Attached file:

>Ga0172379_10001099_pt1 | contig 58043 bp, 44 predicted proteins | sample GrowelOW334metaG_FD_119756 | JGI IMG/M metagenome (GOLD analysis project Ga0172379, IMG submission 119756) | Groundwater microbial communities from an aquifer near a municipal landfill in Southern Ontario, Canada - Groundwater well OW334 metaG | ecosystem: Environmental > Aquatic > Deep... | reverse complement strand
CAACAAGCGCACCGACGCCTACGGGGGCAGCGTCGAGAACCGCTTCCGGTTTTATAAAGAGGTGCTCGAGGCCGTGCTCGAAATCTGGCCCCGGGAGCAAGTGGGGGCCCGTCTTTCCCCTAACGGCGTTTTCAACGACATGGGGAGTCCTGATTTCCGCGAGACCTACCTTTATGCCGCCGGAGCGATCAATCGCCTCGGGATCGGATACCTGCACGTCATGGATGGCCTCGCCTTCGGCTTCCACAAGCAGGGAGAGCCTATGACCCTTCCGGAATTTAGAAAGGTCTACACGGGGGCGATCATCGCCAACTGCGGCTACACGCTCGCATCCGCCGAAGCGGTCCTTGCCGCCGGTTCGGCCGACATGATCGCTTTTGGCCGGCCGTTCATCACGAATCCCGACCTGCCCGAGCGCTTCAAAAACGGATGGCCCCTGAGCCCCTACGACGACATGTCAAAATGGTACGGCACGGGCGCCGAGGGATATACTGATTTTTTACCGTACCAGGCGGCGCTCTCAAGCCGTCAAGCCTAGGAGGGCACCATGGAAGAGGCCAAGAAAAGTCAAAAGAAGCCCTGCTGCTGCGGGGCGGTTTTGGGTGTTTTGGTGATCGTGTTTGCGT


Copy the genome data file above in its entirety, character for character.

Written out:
>Ga0172379_10001099_pt1 | contig 58043 bp, 44 predicted proteins | sample GrowelOW334metaG_FD_119756 | JGI IMG/M metagenome (GOLD analysis project Ga0172379, IMG submission 119756) | Groundwater microbial communities from an aquifer near a municipal landfill in Southern Ontario, Canada - Groundwater well OW334 metaG | ecosystem: Environmental > Aquatic > Deep... | reverse complement strand
CAACAAGCGCACCGACGCCTACGGGGGCAGCGTCGAGAACCGCTTCCGGTTTTATAAAGAGGTGCTCGAGGCCGTGCTCGAAATCTGGCCCCGGGAGCAAGTGGGGGCCCGTCTTTCCCCTAACGGCGTTTTCAACGACATGGGGAGTCCTGATTTCCGCGAGACCTACCTTTATGCCGCCGGAGCGATCAATCGCCTCGGGATCGGATACCTGCACGTCATGGATGGCCTCGCCTTCGGCTTCCACAAGCAGGGAGAGCCTATGACCCTTCCGGAATTTAGAAAGGTCTACACGGGGGCGATCATCGCCAACTGCGGCTACACGCTCGCATCCGCCGAAGCGGTCCTTGCCGCCGGTTCGGCCGACATGATCGCTTTTGGCCGGCCGTTCATCACGAATCCCGACCTGCCCGAGCGCTTCAAAAACGGATGGCCCCTGAGCCCCTACGACGACATGTCAAAATGGTACGGCACGGGCGCCGAGGGATATACTGATTTTTTACCGTACCAGGCGGCGCTCTCAAGCCGTCAAGCCTAGGAGGGCACCATGGAAGAGGCCAAGAAAAGTCAAAAGAAGCCCTGCTGCTGCGGGGCGGTTTTGGGTGTTTTGGTGATCGTGTTTGCGT